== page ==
Santee Electric Cooperative is your source for Solar Photovoltaic (PV) information! We are here to help our members who are interested in considering Solar PV systems become more knowledgeable and make informed decisions. For more information on Solar PV, visit MySCSolar.
Before you install a Solar PV system for your home, it is important that you de everything you can to improve the current energy efficiency of your home. The biggest way to save is built right into our rate structure, by reducing energy use during the peak hours, you will save!
With technological improvements and lower prices, solar PV is becoming more accessible for the homeowner. However, there are still issues to consider to ensure that solar PV is the right option for you.
Solar produces energy during daylight hours only. So, to use this energy it is important to know when your home uses the most energy. If your home is occupied during daytime hours and electricity use is significant during that time, you can get good value from solar panels. However, if your home is not mostly unoccupied during daytime hours, you may get less benefit from a solar system.
Most solar PV systems are installed on new or existing roofs. However, they can be ground or pole mounted as well.
To maximize annual production, it's important that the roof be oriented toward the south. Those that aren't facing south have less direct sun exposure. With today's internet capabilities, you can get an idea of the sun's patterns by viewing your own home on internet mapping applications or any other GIS-based mapping website (e.g. Google Maps).
Is your roof over 5 years old? It is crucial that the structural condition of the roof and shingles be evaluated before PV panels are installed. A PV system may be in place for 20 plus years.
It only takes a small amount of shading to significantly reduce a PV array's output. Ideally, a system should have no shade for at least 6 hours a day, preferably between 9:00 a.m. and 3:00 p.m.
The annual path of the sun should also be considered in determining if shading will impact the system especially during the winter months when the sun is at a lower angle.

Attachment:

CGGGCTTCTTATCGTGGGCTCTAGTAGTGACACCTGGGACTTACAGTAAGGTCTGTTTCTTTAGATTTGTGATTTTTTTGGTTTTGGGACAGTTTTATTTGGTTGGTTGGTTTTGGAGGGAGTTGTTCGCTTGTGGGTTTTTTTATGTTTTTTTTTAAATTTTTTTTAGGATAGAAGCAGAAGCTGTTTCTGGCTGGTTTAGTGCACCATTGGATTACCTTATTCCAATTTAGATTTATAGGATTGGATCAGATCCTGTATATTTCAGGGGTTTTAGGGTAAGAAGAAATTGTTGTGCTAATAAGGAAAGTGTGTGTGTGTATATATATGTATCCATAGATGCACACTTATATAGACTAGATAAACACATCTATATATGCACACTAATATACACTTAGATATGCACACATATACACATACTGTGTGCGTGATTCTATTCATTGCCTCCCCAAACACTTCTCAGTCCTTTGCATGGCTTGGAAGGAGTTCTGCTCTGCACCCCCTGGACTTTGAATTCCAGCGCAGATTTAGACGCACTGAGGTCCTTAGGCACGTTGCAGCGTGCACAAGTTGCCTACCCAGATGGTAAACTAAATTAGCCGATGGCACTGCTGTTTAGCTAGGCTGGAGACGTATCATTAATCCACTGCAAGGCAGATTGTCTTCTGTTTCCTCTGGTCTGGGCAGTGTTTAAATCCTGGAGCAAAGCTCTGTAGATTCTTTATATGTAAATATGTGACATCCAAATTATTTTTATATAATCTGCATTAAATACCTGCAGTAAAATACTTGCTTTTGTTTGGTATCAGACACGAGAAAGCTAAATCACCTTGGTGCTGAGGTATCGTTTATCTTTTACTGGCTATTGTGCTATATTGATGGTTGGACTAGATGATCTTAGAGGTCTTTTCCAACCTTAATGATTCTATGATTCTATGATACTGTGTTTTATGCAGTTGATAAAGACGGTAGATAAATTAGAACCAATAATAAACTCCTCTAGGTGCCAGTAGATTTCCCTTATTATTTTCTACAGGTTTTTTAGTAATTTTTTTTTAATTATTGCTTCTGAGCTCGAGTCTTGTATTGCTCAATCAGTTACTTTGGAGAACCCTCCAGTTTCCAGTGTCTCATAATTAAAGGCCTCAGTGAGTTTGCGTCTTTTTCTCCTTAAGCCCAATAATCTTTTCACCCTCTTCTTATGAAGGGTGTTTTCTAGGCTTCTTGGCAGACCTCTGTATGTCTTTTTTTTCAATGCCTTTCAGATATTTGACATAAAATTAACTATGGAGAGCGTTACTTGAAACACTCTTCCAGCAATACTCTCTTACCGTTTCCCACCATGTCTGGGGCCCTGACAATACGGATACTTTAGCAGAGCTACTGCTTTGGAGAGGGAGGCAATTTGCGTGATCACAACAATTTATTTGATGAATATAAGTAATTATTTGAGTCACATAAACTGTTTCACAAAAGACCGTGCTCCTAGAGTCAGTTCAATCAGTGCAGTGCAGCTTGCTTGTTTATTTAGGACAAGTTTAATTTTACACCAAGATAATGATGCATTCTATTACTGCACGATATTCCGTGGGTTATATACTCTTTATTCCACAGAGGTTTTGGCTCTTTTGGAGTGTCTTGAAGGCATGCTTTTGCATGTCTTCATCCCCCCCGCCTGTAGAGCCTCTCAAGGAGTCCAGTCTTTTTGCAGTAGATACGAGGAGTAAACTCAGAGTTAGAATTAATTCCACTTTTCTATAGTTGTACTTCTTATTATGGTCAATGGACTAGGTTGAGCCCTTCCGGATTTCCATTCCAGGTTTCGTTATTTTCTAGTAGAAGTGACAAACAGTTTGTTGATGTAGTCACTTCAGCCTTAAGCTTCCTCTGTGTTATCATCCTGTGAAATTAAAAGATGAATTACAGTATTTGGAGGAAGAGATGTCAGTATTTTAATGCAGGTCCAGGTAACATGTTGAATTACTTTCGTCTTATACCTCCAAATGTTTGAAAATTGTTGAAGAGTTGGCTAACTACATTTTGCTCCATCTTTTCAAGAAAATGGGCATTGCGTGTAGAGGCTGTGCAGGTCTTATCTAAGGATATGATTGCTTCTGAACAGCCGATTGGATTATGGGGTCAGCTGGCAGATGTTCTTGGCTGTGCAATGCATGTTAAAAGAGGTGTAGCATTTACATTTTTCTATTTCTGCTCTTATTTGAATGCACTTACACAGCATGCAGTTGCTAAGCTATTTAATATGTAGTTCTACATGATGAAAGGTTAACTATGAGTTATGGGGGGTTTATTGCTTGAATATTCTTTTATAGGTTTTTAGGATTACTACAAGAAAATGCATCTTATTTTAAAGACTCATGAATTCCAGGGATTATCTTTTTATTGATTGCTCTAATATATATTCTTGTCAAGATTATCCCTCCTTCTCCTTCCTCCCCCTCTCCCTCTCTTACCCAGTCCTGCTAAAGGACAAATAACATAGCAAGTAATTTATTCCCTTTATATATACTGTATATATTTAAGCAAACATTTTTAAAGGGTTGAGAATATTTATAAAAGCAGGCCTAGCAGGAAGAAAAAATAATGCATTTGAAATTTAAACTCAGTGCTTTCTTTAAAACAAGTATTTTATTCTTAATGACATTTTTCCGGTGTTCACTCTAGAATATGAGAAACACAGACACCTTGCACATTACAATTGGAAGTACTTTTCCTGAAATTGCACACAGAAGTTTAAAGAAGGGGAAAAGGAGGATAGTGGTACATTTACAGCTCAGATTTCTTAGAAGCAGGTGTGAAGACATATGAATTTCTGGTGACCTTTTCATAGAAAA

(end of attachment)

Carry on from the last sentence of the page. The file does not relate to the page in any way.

The tilt of your solar PV panel is as important as the orientation. The standard practice is for the tilt angle to be equal to the latitude, which in South Carolina is between 32 and 35 degrees.
The angle of tilt of the panel from the ground should change when the season change so your panels produce the most energy. If you install panels that are flatter, you will see more production in the summer days and less in the winter days. Your ability to change this may be determined mostly by the pitch of your roof.
Before you get too far along with your solar PV system research, it is crucial that you check with your Homeowners Association (HOA) or Architectural Review Board (ARB) to make sure that an installation of solar PV system is allowed on the roof of your house, or mounted in your yard. Some subdivisions have strict restrictions dealing with additions to houses. Check your covenants to make sure.
Solar PV Contractor
Finding the right solar PV contractor is critical. Santee Electric Cooperative Does Not recommend a specific solar PV system type or installer. However we do advise obtaining a solar PV contractor that is experienced and certified by NABCEP (North American Board of Certified Energy Practitioners) in South Carolina.
Your contractor should handle most of the steps necessary to install your solar PV system and connect it to Santee Electric Cooperative's electric grid. However, as a homeowner it is prudent that you take an active role. Understanding the key steps that need to be done will help you communicate with your contractor more effectively.
There are a number of things a contractor should do:
• Help you select and install the most productive generating system for your home
• Work with Santee Electric Cooperative to ensure your system is properly interconnected to the grid
• Obtain all necessary permits from state, city, county, HOAs/ARBs, etc.
• Provide warranty information
• Set-up a repair and maintenance schedule
It is suggested that you request bids from at least 3 solar PV contractors. There are two important figures that a contractor should give you:
1) The amount of electricity the system will produce
2) The installed cost of the system per watt
Some questions that you may want to ask:
o Do you have a valid contractor's license?
o Do you have credible references?
o How long have you been installing solar PV systems?
o Have you installed solar PV systems in my area/neighborhood?
o Do you have manufacturer or other training for the type of system you will install?
o Does the installation contract clearly state what is included and what is not included in the price?
o Do you have insurance?
o Do you offer a warranty for equipment and workmanship?
Do Your Math click here
In order to determine what an investment in solar can do for you, you need to know:
• Your cost to install,
• How much electricity you will save,
• And the payback of the system.
Contact Your Utility
Since you are connected to Santee Electric Cooperative, you are required to let them know that you are connecting a solar installation (Interconnection Agreement.) You will also want to discuss your plans with your cooperative representative, so that he or she can provide information to you that you will need.